David Isenberg has laid out (again!) the case for Network Neutrality.
The largest providers of today’s Internet infrastructure are
also the strongest opponents of Network Neutrality. If their
profit stream diminishes, which it must if the Internet is to
remain neutral, stupid and open, then we weaken the
infrastructure for that which we value. This is not a new
thought, see The Paradox of the Best Network
http://netparadox.com. What is new is that the opposition of
the telcos and cablecos has now crystallized in a full-on
assault on the Internet’s neutrality. Their end game is a
corporatized Internet that stifles freedom, democracy and
innovation incidental to reifying the telco-cableco business
model. Ultimately, the vision of the Network Neutrality
movement must encompass more than the circumscription of
certain carrier behaviors; it must be structural.
We must resolve to persist until today’s dinosaurs evolve into
birds. That is, we must face the fact that if the Internet is
to survive as a neutral network, sooner or later we will need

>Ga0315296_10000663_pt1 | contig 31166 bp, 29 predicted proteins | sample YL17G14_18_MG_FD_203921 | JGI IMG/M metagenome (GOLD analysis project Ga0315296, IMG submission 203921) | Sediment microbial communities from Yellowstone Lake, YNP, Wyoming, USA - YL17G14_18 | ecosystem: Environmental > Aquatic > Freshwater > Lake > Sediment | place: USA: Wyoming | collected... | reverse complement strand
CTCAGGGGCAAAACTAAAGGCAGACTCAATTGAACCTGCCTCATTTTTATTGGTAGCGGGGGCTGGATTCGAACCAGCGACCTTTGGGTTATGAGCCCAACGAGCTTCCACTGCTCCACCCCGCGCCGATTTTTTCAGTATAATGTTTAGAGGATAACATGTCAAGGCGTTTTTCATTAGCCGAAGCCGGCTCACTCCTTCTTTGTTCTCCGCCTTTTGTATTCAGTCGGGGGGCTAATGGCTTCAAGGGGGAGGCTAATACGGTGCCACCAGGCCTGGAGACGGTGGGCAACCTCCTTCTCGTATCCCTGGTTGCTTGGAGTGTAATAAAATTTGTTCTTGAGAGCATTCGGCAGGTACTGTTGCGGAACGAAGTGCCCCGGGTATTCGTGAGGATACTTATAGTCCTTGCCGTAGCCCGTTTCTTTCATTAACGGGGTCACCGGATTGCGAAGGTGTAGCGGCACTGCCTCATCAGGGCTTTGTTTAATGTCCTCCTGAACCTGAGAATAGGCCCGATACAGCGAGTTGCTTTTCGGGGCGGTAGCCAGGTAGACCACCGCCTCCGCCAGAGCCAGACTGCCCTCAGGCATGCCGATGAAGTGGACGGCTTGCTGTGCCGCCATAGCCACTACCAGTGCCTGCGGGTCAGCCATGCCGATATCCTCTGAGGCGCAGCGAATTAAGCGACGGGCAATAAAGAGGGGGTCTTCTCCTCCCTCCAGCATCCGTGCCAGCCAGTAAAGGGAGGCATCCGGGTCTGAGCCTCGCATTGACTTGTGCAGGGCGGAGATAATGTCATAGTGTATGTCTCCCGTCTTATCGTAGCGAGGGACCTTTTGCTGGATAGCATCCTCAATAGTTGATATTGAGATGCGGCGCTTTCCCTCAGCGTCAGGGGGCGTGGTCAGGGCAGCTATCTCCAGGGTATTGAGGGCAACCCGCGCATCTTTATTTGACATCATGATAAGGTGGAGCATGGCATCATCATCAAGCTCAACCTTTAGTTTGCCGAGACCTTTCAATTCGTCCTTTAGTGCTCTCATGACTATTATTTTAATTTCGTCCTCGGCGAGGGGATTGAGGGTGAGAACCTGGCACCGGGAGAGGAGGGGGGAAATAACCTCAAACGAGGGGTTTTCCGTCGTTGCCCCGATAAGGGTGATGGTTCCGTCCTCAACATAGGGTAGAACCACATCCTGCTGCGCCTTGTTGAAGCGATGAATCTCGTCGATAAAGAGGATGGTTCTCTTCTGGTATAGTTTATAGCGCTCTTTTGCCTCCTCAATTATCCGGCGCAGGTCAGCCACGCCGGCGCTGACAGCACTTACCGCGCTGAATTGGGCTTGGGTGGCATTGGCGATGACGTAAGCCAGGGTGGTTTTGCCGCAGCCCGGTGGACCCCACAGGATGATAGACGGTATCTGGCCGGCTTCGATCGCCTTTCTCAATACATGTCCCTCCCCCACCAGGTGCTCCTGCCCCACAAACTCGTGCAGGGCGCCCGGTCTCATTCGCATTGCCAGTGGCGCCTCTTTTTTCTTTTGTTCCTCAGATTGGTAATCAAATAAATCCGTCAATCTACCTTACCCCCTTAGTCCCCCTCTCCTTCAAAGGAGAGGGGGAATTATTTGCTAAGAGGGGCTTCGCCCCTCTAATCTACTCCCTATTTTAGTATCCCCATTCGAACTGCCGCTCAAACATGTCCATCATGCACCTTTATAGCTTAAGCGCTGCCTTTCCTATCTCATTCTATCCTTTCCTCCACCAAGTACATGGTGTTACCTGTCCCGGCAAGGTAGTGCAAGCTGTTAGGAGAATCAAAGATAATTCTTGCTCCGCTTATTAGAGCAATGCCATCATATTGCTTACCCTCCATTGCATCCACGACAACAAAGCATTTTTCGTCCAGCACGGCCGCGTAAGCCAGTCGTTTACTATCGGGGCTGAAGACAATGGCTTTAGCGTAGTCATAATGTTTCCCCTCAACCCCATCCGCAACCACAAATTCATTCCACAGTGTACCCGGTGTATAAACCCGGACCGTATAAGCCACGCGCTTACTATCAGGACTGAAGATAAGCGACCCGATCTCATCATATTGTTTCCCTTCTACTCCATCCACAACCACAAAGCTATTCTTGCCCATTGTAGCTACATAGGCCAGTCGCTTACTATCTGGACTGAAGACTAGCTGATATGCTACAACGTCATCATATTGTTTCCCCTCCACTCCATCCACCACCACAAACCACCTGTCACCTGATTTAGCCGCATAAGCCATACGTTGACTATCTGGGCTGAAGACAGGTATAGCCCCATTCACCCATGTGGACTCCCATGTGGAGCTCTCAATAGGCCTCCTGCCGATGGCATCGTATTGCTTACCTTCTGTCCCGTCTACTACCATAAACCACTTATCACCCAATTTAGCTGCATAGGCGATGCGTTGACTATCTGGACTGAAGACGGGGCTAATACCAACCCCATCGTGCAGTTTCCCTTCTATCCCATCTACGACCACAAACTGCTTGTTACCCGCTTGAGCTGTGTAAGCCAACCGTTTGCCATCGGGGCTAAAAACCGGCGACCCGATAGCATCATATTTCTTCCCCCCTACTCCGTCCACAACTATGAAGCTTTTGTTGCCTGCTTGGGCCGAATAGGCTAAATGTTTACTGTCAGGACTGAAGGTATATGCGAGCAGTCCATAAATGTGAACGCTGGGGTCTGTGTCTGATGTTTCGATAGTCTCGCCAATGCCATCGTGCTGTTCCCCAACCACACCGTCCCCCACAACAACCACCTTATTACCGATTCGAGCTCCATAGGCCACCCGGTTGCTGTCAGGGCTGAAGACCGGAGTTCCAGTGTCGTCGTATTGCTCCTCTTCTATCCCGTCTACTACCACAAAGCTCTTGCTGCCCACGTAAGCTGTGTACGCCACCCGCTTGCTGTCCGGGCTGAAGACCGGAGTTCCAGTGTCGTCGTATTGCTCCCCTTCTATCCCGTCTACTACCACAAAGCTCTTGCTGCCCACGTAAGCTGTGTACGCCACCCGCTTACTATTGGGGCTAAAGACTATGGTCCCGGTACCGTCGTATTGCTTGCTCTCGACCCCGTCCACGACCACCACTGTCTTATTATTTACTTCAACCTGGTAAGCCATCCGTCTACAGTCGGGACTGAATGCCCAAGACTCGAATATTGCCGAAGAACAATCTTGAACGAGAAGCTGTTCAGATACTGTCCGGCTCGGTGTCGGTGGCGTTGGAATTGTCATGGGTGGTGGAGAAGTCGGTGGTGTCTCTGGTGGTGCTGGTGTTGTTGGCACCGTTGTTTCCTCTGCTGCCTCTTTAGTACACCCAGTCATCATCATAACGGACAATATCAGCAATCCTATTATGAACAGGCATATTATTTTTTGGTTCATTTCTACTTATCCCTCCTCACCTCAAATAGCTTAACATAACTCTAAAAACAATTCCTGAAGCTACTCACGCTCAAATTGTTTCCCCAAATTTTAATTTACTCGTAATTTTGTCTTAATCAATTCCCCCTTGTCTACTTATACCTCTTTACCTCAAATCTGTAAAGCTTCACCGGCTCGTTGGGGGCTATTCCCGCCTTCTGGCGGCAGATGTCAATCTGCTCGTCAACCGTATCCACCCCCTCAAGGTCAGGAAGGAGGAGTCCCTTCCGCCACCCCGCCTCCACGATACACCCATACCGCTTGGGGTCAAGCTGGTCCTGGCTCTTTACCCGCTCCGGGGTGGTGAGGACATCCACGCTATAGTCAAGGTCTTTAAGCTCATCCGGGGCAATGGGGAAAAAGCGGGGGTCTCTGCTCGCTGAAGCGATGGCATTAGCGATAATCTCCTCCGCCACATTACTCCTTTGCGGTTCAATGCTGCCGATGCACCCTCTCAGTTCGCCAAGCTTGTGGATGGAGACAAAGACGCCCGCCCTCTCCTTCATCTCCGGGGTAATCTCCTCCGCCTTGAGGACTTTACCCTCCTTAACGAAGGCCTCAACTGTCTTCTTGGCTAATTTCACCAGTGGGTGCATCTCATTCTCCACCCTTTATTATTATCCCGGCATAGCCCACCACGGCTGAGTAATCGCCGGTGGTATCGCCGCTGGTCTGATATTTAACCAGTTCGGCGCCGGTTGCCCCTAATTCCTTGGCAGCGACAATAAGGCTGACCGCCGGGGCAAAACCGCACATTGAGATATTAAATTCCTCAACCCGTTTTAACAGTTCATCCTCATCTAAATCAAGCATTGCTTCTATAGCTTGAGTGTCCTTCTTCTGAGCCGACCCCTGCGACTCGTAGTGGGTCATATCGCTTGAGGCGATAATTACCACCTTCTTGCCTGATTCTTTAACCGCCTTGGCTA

Internet access without carriers as we know them today. So we
need to decide whether we keep the neutral Internet or we keep
today’s carriers, because we won’t be able to have both.
What’s interesting here is that you could substitute “existing health insurance carriers” for “incumbent local carriers” and “affordable, universal health care” for “network neutrality” and it would work in the health care domain. For example, the last paragraph:
We must resolve to persist until today’s dinosaurs evolve into birds. That is, we must face the fact that if affordable, universal health care is to exist as a human right, sooner or later we will need health care without the existing health insurance carriers as we know them today. So we need to decide whether we keep alive the idea of universal health care or we keep today’s existing health insurance carriers, because we won’t be able to have both.